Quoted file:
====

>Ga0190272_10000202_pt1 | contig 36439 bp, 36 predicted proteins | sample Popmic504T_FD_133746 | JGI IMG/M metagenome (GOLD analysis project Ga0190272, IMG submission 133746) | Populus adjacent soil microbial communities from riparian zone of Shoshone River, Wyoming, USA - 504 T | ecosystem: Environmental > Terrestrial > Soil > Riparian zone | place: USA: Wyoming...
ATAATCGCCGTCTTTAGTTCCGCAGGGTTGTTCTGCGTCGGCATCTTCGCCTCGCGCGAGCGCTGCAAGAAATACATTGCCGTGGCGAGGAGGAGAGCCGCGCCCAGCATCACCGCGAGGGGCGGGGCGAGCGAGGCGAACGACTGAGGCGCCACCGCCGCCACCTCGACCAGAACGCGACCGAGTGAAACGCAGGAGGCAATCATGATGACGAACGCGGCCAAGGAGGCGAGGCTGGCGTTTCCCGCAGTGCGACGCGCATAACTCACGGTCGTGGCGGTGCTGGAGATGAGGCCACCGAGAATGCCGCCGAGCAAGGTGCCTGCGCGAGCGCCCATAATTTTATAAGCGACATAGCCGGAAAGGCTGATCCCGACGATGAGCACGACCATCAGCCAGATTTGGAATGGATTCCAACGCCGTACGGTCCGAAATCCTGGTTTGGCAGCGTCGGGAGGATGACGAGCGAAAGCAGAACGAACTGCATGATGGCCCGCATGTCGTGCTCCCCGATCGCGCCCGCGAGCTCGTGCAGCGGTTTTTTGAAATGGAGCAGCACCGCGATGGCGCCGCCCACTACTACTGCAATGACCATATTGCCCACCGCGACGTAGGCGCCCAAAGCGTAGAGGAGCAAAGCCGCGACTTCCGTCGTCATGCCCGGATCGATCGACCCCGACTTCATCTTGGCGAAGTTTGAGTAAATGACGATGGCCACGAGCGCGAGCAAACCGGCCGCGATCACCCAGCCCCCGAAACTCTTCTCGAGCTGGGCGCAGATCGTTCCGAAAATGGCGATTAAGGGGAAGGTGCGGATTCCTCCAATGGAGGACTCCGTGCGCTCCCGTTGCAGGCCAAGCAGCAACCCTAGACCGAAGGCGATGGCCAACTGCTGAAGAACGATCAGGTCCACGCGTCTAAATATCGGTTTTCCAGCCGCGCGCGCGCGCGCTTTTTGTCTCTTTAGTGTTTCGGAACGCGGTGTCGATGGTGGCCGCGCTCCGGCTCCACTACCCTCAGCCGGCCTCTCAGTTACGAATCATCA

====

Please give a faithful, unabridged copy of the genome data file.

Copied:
>Ga0190272_10000202_pt1 | contig 36439 bp, 36 predicted proteins | sample Popmic504T_FD_133746 | JGI IMG/M metagenome (GOLD analysis project Ga0190272, IMG submission 133746) | Populus adjacent soil microbial communities from riparian zone of Shoshone River, Wyoming, USA - 504 T | ecosystem: Environmental > Terrestrial > Soil > Riparian zone | place: USA: Wyoming...
ATAATCGCCGTCTTTAGTTCCGCAGGGTTGTTCTGCGTCGGCATCTTCGCCTCGCGCGAGCGCTGCAAGAAATACATTGCCGTGGCGAGGAGGAGAGCCGCGCCCAGCATCACCGCGAGGGGCGGGGCGAGCGAGGCGAACGACTGAGGCGCCACCGCCGCCACCTCGACCAGAACGCGACCGAGTGAAACGCAGGAGGCAATCATGATGACGAACGCGGCCAAGGAGGCGAGGCTGGCGTTTCCCGCAGTGCGACGCGCATAACTCACGGTCGTGGCGGTGCTGGAGATGAGGCCACCGAGAATGCCGCCGAGCAAGGTGCCTGCGCGAGCGCCCATAATTTTATAAGCGACATAGCCGGAAAGGCTGATCCCGACGATGAGCACGACCATCAGCCAGATTTGGAATGGATTCCAACGCCGTACGGTCCGAAATCCTGGTTTGGCAGCGTCGGGAGGATGACGAGCGAAAGCAGAACGAACTGCATGATGGCCCGCATGTCGTGCTCCCCGATCGCGCCCGCGAGCTCGTGCAGCGGTTTTTTGAAATGGAGCAGCACCGCGATGGCGCCGCCCACTACTACTGCAATGACCATATTGCCCACCGCGACGTAGGCGCCCAAAGCGTAGAGGAGCAAAGCCGCGACTTCCGTCGTCATGCCCGGATCGATCGACCCCGACTTCATCTTGGCGAAGTTTGAGTAAATGACGATGGCCACGAGCGCGAGCAAACCGGCCGCGATCACCCAGCCCCCGAAACTCTTCTCGAGCTGGGCGCAGATCGTTCCGAAAATGGCGATTAAGGGGAAGGTGCGGATTCCTCCAATGGAGGACTCCGTGCGCTCCCGTTGCAGGCCAAGCAGCAACCCTAGACCGAAGGCGATGGCCAACTGCTGAAGAACGATCAGGTCCACGCGTCTAAATATCGGTTTTCCAGCCGCGCGCGCGCGCGCTTTTTGTCTCTTTAGTGTTTCGGAACGCGGTGTCGATGGTGGCCGCGCTCCGGCTCCACTACCCTCAGCCGGCCTCTCAGTTACGAATCATCA